First Published: 2005-05-24

Romania's Arabs hailed for role in securing hostages' release

Union of Romanian Arabs managed to contact kidnappers, paving way for fruitful negotiations.


Middle East Online

Romanian journalists with their guide before the release

BUCHAREST - Romania's Arab community won praise here Tuesday for playing a key role in securing the release of three journalists after an eight-week hostage ordeal in Iraq.

The newspaper Evenimentul Zilei said the Arab community "held the key to freedom" for the three journalists who were kidnapped on March 28 and returned home to an emotional welcome in Romania on Monday night.

"Since President Traian Basescu says that he did not compromise his foreign policy or agree to pay a ransom, the Arab community could have played an important role in their release," it added.

"They have been suspected of having links with terrorists and accused of shady dealings, but Romania's Arabs played an important role, especially early in the crisis, by paving the way for negotiations" with the kidnappers, said political analyst Cristian Parvulescu.

"Though obviously, questions remain about their actual role, the circumstances and the reasons why they intervened," he added.

Initially, the kidnapping caused tension between the authorities in Bucharest and the country's rich and influential Arab community, which counts about 1,000 Iraqis.

Romania's Arabs cried foul when prosecutors announced a clampdown on Arab businessmen suspected of fraud and tax evasion shortly after the journalists disappeared.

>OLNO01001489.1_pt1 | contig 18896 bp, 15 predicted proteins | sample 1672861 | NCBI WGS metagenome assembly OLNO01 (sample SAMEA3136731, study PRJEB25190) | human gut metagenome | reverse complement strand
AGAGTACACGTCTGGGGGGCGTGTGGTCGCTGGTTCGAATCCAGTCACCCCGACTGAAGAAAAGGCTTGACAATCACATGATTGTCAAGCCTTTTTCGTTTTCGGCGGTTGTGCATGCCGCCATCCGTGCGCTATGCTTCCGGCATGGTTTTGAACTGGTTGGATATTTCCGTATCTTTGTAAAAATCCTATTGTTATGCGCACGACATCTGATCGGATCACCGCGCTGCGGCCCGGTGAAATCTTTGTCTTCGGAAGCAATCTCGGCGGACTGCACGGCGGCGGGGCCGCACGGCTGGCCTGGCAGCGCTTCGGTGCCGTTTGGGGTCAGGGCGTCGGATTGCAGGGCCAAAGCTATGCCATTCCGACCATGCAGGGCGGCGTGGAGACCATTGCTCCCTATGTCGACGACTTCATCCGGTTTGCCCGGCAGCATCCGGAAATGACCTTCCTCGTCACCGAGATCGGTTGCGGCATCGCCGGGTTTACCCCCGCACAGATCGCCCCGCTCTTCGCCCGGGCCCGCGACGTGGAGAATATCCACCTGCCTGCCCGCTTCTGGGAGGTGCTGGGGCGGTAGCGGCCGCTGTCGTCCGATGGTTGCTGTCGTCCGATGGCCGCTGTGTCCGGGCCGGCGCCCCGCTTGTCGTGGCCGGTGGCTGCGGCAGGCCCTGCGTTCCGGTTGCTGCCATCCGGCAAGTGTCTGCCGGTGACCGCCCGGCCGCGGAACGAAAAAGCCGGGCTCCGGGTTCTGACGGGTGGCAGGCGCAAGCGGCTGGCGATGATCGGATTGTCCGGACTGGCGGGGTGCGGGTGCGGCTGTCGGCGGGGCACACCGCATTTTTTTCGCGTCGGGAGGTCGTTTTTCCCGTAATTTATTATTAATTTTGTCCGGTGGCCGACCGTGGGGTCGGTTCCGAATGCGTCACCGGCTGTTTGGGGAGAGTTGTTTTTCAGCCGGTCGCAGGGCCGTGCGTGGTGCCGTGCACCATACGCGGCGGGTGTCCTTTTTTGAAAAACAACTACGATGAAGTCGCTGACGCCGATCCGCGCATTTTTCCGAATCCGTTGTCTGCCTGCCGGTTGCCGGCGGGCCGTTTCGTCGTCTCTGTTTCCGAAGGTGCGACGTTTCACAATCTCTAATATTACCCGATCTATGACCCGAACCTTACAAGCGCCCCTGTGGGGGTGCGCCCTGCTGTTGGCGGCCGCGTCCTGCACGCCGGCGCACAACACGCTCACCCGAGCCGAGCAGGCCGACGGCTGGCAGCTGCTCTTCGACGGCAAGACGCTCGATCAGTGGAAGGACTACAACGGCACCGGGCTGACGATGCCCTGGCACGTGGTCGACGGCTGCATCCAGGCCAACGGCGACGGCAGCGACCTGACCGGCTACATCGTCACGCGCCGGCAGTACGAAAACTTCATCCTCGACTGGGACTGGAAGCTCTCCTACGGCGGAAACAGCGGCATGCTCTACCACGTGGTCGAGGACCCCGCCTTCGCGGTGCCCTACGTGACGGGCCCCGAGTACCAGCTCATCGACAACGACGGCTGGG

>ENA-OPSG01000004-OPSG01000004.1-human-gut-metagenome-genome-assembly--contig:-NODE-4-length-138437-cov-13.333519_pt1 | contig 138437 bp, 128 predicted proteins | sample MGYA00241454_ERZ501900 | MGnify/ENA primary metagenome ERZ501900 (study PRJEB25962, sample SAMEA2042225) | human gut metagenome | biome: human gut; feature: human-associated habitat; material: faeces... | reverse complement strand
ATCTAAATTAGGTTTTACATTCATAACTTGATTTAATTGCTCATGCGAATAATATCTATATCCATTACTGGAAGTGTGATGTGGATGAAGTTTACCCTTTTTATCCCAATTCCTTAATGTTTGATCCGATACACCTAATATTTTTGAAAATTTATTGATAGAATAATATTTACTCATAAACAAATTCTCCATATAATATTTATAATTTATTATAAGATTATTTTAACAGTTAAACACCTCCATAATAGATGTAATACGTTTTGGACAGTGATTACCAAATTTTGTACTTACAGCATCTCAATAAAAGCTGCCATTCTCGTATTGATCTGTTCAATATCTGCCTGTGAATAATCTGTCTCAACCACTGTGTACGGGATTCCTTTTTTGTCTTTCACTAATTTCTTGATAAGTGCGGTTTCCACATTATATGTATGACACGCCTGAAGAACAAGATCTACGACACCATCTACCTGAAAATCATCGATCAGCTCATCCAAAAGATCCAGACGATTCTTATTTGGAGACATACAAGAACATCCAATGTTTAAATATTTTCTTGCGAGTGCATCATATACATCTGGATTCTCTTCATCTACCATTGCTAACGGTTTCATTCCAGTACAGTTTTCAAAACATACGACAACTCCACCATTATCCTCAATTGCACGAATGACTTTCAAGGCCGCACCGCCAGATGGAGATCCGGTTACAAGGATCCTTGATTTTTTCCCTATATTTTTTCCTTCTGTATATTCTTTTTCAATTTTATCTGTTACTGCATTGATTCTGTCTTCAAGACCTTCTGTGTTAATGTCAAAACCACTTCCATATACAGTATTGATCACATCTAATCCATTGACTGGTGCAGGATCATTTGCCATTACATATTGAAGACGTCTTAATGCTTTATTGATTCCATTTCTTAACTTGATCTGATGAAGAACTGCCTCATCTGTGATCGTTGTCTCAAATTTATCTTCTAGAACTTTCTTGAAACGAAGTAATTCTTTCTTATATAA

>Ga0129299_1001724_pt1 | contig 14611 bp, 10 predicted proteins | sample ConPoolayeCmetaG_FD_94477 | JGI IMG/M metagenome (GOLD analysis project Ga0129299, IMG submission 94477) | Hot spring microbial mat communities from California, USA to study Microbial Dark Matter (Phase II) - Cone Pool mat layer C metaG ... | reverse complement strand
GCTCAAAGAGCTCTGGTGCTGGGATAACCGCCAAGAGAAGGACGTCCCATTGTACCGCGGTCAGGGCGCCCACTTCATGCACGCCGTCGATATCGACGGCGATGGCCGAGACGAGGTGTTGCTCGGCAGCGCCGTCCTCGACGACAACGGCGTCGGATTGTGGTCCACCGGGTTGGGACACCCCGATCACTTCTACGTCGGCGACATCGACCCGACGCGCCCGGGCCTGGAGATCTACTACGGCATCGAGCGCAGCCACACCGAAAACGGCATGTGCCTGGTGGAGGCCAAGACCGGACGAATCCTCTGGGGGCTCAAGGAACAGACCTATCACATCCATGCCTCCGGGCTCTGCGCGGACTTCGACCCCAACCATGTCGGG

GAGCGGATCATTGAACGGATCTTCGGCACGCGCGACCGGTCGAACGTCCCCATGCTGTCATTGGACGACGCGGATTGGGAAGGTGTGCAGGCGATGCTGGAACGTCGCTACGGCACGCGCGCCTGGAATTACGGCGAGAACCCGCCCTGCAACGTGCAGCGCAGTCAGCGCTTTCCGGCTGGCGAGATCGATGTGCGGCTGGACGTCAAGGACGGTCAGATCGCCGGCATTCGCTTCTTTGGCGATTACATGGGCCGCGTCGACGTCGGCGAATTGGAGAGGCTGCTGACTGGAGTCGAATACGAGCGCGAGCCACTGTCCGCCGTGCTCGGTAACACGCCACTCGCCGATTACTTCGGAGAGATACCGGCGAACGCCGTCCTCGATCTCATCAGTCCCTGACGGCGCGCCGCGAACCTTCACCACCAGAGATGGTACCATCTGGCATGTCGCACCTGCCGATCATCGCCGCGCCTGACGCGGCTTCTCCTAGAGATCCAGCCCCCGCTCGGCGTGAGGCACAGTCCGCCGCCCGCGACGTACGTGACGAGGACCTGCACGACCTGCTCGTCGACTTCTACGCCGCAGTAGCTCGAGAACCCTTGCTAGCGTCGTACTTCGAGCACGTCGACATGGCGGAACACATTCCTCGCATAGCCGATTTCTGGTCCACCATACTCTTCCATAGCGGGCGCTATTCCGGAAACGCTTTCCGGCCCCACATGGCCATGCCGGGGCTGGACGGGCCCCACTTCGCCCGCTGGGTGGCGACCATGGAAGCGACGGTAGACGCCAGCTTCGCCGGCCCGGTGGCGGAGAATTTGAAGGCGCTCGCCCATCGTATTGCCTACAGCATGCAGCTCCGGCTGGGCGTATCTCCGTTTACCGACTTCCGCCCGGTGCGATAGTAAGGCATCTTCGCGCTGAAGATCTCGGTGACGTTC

The Romanian press has asked why the Arab community mobilised itself so strongly to secure their release and on Monday night it was suggested in a debate on TVR national television that they may have done so in exchange for an undertaking from the government to leave them in peace.

Mohamad Zassin, a businessman and president of the Union of Romanian Arabs, said he was directly involved in negotiations with the kidnappers, a group calling themselves the Muadh Ibn Jabal Brigade.

"Our first contact with the kidnappers was very difficult but we helped the Romanian authorities throughout the negotiations to secure the freedom of Marie-Jeanne Ion, Sorin Miscoci, Eduard Ohanesian and their guide Mohamed Munaf," he said.

In Baghdad on Monday, a top adviser at the Romanian embassy who supervised the negotiations, credited the breakthrough to an intervention by four Romanian Muslim clerics headed by Fares al-Lakta, who chairs the Romanian Islamic and Cultural League.

"This release is the result of a call by the Islamic authorities of Romania, who deployed tremendous efforts to make their voice heard," Octavian Harseu said.


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